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21 Mar 2019 | Blog

Every drop of fresh water matters, every little fish counts

This World Water Day, let us leave no species behind as we discuss water and freshwater ecosystems

Nishikant Gupta

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The Golden Mahseer from the Indian Himalayan region, threatened by habitat loss, pollution, and over-fishing, is listed as Endangered on the IUCN Red List. Photo courtesy: The Himalayan Outback

The rivers of the Hindu Kush Himalaya provide numerous critical goods and services to nearly two billion people, residing both within their catchment and downstream. These services are vital for lives and livelihoods, and general wellbeing. The majestic rivers also harbour rich biodiversity, encompassing both floral and faunal species, of which native freshwater fish form a major portion. Increasing anthropogenic stressors – pollution, habitat loss, deforestation and degradation – often contributed by uncontrolled and unplanned urbanization and infrastructure growth, continue to take a toll on the ecological integrity of these rivers. In addition, projected changes in climatic variables – erratic rainfall, rising temperature, and melting glaciers – have the capacity to spell disaster for these vital ecosystems. There are projections of more flash floods and drought events, both of which will have a negative impact on rivers. It is therefore, not surprising that numerous acts and laws in the basin countries support and guide various strategies for the protection and long-term conservation of these rivers. For example, the National Mission for Clean Ganga initiated by the Ministry of Water Resources, River Development and Ganga Rejuvenation, Government of India is working towards protecting and conserving the sacred Ganga River. The Mekong River Commission is working with various national governments to jointly manage the sustainable development of the Mekong River.

Over the past few years, we have developed a better understanding of water-induced hazards – floods, droughts, landslides, and sedimentation – especially those with transboundary implications. It is now widely accepted that upstream hazards lead to disasters in downstream areas, affecting millions of people. Moreover, there is growing acceptance that extreme weather events with cascading impacts are expected to magnify in frequency and intensity under various climate change scenarios. This has led to a considerable amount of effort and resources being invested in enhancing adaptation and developing resilient options for local communities – so as to secure lives and livelihoods and sustain general wellbeing.

However, there are some pressing questions that are slowly beginning to emerge from the discourse around the conservation of important freshwater systems:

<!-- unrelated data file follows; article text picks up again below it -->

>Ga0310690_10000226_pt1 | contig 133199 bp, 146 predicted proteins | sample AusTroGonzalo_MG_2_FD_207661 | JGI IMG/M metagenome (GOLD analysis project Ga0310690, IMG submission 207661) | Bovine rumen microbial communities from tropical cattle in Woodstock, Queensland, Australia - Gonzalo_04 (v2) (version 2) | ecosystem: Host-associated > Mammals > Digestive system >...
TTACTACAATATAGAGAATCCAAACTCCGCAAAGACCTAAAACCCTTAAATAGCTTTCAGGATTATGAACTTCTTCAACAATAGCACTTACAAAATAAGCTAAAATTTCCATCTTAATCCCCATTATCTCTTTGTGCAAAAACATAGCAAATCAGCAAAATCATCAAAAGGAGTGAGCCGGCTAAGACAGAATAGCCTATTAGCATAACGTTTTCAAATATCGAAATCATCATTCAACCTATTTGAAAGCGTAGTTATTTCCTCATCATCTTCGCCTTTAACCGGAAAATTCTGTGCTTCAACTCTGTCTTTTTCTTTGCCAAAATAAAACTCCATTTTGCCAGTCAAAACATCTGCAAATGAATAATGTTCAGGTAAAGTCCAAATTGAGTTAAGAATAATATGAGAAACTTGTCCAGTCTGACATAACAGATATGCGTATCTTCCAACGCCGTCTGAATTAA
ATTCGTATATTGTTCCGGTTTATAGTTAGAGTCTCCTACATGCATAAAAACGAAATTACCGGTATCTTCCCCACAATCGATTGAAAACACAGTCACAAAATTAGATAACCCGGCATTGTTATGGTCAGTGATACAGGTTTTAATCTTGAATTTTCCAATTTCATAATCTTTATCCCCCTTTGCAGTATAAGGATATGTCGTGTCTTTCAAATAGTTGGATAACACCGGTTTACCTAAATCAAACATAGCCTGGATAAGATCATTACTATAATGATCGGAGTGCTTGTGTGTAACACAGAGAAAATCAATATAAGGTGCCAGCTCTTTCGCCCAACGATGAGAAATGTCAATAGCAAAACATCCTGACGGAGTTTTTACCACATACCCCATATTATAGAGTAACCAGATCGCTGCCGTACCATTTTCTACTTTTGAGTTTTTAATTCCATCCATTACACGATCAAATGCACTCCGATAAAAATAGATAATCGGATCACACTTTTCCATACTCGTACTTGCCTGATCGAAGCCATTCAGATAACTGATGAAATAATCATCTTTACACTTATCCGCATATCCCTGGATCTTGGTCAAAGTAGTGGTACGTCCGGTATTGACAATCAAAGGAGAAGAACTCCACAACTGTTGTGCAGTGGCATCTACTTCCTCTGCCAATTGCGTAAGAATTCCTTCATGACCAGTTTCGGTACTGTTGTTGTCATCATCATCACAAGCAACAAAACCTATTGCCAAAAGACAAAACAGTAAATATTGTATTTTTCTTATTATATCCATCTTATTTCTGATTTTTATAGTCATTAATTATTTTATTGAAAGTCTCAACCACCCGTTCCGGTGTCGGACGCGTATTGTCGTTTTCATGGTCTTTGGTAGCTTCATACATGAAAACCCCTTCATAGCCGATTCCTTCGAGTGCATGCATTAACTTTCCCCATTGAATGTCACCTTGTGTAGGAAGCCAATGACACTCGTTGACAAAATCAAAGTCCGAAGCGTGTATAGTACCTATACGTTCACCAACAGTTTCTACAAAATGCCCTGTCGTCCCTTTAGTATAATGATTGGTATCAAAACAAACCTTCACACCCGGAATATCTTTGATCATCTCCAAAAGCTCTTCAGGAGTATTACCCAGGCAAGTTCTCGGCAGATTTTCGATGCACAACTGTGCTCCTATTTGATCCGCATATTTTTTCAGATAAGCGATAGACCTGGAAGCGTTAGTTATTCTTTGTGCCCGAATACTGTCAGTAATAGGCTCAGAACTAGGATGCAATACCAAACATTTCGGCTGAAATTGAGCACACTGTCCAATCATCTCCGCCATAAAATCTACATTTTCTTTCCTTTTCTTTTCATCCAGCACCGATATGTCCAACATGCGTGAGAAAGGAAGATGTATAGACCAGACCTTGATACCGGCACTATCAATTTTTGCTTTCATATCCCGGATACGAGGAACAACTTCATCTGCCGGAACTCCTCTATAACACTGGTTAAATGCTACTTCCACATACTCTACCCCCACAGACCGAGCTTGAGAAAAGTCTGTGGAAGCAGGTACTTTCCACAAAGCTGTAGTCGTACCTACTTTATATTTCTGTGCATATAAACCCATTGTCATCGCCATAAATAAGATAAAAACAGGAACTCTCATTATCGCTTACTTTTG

Given the emerging threats, how much attention is actually being paid to freshwater faunal species, especially native fish?

When we talk about protecting a freshwater ecosystem, why is it that, more often than not, the focus shifts to the multiple services or livelihoods that the body can provide – are some of these services not dependent on the native fish species?

Yes, protecting a freshwater ecosystem can provide umbrella defense to the native fish species. However, is this top-down approach enough?

Don’t other ‘flagship’ species depend on the native fish species for their survival? Surely that should make the protection of native fish a priority?

Take the example of an important ecological indicator of river health, the otter. In the sub-continent, we have the Eurasian (Lutra lutra, Near Threatened), smooth-coated (Lutrogale perspicillata, Vulnerable), and Asian small-clawed (Aonyx cinereus, Vulnerable) otters. They are high-order carnivores at the top of their niche ecosystem, renowned as the ‘ambassadors of wetlands’, and rely on fish species as their primary food item. Additionally, the Critically Endangered gharial (Gavialis gangeticus) feeds solely on fish. The Vulnerable fishing cat (Prionailurus viverrinus), although a dietary generalist, also consumes a variety of native fish species, as does the Vulnerable broad-snouted crocodile (Crocodylus palustris). The diets of the Endangered Pallas’s fish-eagle (Haliaeetus leucoryphus) and the Near Threatened lesser fish eagle (Icthyophaga humilis) also consist primarily of large freshwater fish.

Freshwater bodies are a lifeline for both floral and faunal species in the Corbett Tiger Reserve (Photo credit: Nishikant Gupta)

It is important to acknowledge ongoing preventive actions and conservation efforts that are making a positive impact on freshwater ecosystems in the Hindu Kush Himalaya. The private sector is increasingly showing an interest in conservation through their corporate social responsibility (CSR) portfolio. More and more people are beginning to understand that we need to sustainably manage our planet’s resources and ecosystems. Recent global events also highlight the growing awareness and resolve of school children to act and make a difference. Suddenly what seemed unachievable only a decade ago, is beginning to look achievable. There is a spring of hope.

Coming back to water and freshwater ecosystems, imagine what an impact it would make if native freshwater fish and other less charismatic species were given the conservation importance they deserve. It is important that the implications of degrading freshwater ecosystem services and diminishing livelihoods are fed into policy-making, with linked risks for native fish populations and other freshwater species. To paraphrase the theme for this year, let us leave no species behind – because just like every drop of freshwater matters, every little fish counts!

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